There's a bit of a construction boom in Albany and Dougherty County right now, especially commercial building construction.
Experts say that's a sign that businesses think South Georgia's economy is improving, and they're ready to expand and hire.
In the first six months of 2012 there were $30 million permitted in commercial construction in Albany. This year it's well over $41 million, and city planners say much more construction is ready to begin.
The new Gander Mountain and Ulta Beauty Store by the Mall is one of the bigger construction sites in Albany right now. City Planners, who give the permits for new building, say commercial construction is skyrocketing.
Development Services Senior Manager Tracy Hester said "The numbers of permits are up. And certainly the values of these projects and the number of square feet being built is considerably up."
Right now 17 new businesses are building new stores in Albany. Like Kauffman Tire, which is putting up a new shop off North Slappey Boulevard at Pine Avenue. Businesses investing big money is a sign they believe the South Georgia economy is improving.
Albany Dougherty Economic Development Commission President Ted Clem said "Usually retail is the last to rebound when an economy recovers. I think the new construction and new investment in the retail sector is a sign that Albany, the worst is past, and good things are ahead."
And city development services have already permitted more businesses ready to begin construction soon, like Hardee's opening a new store at the old Pritchett Ford site on North Slappey. They say more are coming.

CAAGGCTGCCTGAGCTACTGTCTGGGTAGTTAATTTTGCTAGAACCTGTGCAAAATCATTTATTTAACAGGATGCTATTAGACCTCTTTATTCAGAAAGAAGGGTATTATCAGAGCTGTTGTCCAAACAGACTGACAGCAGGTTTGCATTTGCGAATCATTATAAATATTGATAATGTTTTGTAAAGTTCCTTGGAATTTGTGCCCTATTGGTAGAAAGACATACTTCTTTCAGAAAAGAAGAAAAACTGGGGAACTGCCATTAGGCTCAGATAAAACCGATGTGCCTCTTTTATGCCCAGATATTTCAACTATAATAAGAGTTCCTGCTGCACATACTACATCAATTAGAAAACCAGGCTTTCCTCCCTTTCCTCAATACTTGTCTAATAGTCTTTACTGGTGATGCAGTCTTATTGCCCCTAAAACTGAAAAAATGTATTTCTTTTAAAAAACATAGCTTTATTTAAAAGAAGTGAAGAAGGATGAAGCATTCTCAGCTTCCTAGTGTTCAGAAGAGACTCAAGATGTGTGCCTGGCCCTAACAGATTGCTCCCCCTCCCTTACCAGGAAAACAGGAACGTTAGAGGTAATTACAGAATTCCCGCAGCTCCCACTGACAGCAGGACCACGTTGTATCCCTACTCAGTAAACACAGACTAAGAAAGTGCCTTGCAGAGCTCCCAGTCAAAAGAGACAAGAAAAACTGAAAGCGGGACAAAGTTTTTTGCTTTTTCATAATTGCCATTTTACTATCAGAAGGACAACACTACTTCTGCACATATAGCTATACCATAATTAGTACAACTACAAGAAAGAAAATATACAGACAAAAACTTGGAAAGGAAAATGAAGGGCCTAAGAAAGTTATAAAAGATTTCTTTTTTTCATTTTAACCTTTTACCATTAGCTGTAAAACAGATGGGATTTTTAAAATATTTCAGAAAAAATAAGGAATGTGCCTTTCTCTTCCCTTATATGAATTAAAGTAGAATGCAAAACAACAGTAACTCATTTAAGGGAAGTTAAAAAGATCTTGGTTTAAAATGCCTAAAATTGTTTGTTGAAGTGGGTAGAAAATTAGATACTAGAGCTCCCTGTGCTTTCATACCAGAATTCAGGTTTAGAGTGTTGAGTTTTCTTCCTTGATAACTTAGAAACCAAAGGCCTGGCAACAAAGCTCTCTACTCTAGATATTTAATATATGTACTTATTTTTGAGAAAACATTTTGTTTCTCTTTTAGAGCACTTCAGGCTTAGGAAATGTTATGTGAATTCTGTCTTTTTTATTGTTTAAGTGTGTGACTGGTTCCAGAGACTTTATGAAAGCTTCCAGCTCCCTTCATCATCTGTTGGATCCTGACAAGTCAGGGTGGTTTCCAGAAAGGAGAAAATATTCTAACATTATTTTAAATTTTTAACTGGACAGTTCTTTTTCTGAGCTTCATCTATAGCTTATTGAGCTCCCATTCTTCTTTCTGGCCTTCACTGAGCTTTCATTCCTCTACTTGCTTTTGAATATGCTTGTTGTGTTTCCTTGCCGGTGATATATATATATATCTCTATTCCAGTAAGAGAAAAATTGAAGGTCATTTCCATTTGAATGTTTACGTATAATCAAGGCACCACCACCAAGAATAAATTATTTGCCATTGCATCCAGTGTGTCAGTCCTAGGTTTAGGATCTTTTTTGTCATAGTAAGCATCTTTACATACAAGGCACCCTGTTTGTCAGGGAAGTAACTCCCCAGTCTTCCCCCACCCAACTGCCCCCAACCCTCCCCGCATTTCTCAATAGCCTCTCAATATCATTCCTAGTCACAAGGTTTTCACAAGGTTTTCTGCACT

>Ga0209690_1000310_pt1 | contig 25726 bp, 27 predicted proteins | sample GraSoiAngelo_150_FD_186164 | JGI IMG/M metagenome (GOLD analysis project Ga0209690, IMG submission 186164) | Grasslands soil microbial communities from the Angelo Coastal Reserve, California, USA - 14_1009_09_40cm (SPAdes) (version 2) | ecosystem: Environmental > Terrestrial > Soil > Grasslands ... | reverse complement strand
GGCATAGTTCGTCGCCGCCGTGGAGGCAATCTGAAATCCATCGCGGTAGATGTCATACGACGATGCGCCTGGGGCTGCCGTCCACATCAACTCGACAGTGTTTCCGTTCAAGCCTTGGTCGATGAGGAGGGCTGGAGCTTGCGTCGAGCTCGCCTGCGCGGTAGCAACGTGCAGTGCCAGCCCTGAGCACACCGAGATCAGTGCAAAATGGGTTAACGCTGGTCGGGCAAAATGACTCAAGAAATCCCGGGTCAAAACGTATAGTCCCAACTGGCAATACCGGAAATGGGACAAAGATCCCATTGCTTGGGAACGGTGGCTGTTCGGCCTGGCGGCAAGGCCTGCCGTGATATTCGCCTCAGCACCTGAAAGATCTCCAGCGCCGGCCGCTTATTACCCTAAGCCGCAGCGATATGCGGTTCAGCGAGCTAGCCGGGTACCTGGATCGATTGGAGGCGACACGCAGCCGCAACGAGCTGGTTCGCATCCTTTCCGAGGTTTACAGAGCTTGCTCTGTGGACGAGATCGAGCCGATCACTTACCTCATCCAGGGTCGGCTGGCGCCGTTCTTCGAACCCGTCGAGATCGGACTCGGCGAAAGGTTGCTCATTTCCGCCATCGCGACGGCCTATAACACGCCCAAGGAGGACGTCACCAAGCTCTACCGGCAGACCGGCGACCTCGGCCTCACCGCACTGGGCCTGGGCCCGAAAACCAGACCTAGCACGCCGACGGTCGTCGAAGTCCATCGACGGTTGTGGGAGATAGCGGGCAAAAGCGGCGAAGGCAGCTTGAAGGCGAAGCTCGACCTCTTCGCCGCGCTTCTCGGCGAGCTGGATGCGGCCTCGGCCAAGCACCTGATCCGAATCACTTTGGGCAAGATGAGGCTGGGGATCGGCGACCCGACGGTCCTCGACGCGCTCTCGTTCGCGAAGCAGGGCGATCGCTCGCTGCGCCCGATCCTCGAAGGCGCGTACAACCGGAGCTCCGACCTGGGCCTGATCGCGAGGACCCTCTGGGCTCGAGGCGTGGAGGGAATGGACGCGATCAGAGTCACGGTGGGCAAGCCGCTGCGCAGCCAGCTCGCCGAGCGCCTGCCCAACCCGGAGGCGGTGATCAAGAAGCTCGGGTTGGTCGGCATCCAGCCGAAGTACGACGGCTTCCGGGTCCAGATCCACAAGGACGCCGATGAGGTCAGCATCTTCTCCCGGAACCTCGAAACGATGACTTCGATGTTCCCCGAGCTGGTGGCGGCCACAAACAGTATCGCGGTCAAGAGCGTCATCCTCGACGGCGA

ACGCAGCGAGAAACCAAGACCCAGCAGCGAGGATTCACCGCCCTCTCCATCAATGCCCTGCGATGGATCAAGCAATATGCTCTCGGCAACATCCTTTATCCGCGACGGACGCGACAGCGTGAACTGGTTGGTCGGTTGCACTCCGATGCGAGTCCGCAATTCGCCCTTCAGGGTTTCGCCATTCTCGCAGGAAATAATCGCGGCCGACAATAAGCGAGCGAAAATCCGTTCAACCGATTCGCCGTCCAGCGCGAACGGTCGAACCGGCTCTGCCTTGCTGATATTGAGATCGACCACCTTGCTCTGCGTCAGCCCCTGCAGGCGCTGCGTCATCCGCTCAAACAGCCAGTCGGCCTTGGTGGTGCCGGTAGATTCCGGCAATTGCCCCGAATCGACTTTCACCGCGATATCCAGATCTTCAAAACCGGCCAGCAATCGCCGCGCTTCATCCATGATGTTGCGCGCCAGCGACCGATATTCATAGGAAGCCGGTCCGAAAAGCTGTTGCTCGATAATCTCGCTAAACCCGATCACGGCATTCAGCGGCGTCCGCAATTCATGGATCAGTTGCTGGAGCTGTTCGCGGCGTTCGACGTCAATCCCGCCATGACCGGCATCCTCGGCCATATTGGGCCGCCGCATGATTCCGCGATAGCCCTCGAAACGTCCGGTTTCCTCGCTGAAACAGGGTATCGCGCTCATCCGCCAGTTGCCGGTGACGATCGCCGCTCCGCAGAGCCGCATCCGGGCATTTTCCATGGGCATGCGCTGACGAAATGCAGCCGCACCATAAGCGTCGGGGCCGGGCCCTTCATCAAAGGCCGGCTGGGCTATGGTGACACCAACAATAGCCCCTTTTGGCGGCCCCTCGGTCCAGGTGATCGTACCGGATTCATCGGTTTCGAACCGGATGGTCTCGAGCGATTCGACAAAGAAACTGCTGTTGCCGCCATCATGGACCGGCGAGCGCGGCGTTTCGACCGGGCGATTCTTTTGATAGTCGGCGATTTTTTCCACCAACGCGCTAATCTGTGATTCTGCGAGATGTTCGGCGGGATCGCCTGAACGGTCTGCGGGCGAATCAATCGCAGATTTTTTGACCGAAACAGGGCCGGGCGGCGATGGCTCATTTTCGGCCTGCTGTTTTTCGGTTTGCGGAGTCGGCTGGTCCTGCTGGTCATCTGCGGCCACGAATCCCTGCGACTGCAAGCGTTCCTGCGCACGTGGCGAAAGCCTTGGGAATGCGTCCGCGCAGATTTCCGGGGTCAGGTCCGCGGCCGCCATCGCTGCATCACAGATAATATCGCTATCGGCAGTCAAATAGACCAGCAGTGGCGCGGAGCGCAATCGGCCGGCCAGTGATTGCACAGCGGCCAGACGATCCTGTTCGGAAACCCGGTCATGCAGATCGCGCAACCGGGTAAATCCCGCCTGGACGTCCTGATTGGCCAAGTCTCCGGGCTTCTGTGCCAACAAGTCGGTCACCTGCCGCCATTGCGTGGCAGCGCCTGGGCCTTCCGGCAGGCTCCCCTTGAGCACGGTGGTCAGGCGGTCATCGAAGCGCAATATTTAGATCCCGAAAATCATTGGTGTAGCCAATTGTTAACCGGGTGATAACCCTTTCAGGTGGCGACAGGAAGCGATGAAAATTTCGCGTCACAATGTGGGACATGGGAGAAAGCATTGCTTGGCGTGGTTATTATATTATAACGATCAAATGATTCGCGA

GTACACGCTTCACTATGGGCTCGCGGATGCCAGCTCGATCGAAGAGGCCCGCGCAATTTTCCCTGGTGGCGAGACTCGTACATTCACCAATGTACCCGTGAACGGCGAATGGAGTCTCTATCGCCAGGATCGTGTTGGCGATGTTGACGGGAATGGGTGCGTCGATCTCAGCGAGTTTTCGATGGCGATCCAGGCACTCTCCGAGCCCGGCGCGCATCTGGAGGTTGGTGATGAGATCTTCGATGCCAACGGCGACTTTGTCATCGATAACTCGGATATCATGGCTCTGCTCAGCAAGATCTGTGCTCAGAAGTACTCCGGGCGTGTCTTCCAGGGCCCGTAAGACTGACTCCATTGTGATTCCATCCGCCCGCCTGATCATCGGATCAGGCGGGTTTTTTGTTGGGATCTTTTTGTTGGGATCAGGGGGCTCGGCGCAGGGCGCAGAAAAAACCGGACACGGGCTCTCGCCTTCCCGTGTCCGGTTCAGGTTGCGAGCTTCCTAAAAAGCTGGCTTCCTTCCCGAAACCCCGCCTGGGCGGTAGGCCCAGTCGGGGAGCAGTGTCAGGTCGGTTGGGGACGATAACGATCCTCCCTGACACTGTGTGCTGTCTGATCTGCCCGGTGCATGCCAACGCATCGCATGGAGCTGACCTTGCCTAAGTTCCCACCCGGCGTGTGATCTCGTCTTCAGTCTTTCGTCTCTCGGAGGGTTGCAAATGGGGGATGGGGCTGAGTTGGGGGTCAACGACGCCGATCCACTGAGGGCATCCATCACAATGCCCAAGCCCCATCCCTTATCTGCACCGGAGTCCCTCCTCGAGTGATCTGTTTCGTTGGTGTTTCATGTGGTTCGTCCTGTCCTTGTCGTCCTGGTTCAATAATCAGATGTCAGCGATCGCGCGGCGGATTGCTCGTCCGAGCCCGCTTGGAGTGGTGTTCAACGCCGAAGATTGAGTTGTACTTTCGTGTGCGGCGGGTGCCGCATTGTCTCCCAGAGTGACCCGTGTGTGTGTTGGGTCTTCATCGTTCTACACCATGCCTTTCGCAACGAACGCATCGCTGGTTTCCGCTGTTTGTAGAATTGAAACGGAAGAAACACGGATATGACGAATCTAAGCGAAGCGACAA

Hester said "Yes sir. I like to tell people I judge how Albany and Dougherty County is doing by the way the phone is ringing. And it is certainly ringing regularly lately."
Of course new business growth normally means competition and further growth by more business interests. Clem said "We're optimistic there will be even more to come."
And hopefully those signs that the economy is improving means jobs, better pay, economic growth, and opportunity after years of a shrinking or stagnant economy.
Economic development leaders say most of these businesses are rushing to get their new stores open in time for the Christmas shopping season, another sign they believe South Georgians will be spending more money, and driving economic improvement.
Planners say construction of single family homes increased slightly from 21 to 25 permits in the first half of the year over the same period last year.